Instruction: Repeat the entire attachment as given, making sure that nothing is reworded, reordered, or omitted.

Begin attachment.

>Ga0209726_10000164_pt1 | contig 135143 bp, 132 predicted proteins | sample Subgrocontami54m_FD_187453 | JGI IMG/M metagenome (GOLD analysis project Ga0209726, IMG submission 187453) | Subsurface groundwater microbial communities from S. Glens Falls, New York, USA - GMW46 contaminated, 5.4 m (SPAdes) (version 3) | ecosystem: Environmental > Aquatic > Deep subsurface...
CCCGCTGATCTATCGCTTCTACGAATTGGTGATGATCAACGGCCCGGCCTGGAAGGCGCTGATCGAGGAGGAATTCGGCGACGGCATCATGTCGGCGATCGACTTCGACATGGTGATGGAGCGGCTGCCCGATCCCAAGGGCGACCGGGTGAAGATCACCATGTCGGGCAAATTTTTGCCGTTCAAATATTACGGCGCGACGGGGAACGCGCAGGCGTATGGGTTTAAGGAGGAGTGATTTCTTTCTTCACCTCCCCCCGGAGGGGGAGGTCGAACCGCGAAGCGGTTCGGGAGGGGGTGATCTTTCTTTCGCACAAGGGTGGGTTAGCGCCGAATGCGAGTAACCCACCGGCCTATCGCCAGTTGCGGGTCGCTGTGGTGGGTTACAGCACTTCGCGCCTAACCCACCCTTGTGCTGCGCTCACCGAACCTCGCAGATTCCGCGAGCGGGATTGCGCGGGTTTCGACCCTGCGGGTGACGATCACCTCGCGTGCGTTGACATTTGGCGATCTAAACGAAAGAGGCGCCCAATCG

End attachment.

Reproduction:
>Ga0209726_10000164_pt1 | contig 135143 bp, 132 predicted proteins | sample Subgrocontami54m_FD_187453 | JGI IMG/M metagenome (GOLD analysis project Ga0209726, IMG submission 187453) | Subsurface groundwater microbial communities from S. Glens Falls, New York, USA - GMW46 contaminated, 5.4 m (SPAdes) (version 3) | ecosystem: Environmental > Aquatic > Deep subsurface...
CCCGCTGATCTATCGCTTCTACGAATTGGTGATGATCAACGGCCCGGCCTGGAAGGCGCTGATCGAGGAGGAATTCGGCGACGGCATCATGTCGGCGATCGACTTCGACATGGTGATGGAGCGGCTGCCCGATCCCAAGGGCGACCGGGTGAAGATCACCATGTCGGGCAAATTTTTGCCGTTCAAATATTACGGCGCGACGGGGAACGCGCAGGCGTATGGGTTTAAGGAGGAGTGATTTCTTTCTTCACCTCCCCCCGGAGGGGGAGGTCGAACCGCGAAGCGGTTCGGGAGGGGGTGATCTTTCTTTCGCACAAGGGTGGGTTAGCGCCGAATGCGAGTAACCCACCGGCCTATCGCCAGTTGCGGGTCGCTGTGGTGGGTTACAGCACTTCGCGCCTAACCCACCCTTGTGCTGCGCTCACCGAACCTCGCAGATTCCGCGAGCGGGATTGCGCGGGTTTCGACCCTGCGGGTGACGATCACCTCGCGTGCGTTGACATTTGGCGATCTAAACGAAAGAGGCGCCCAATCG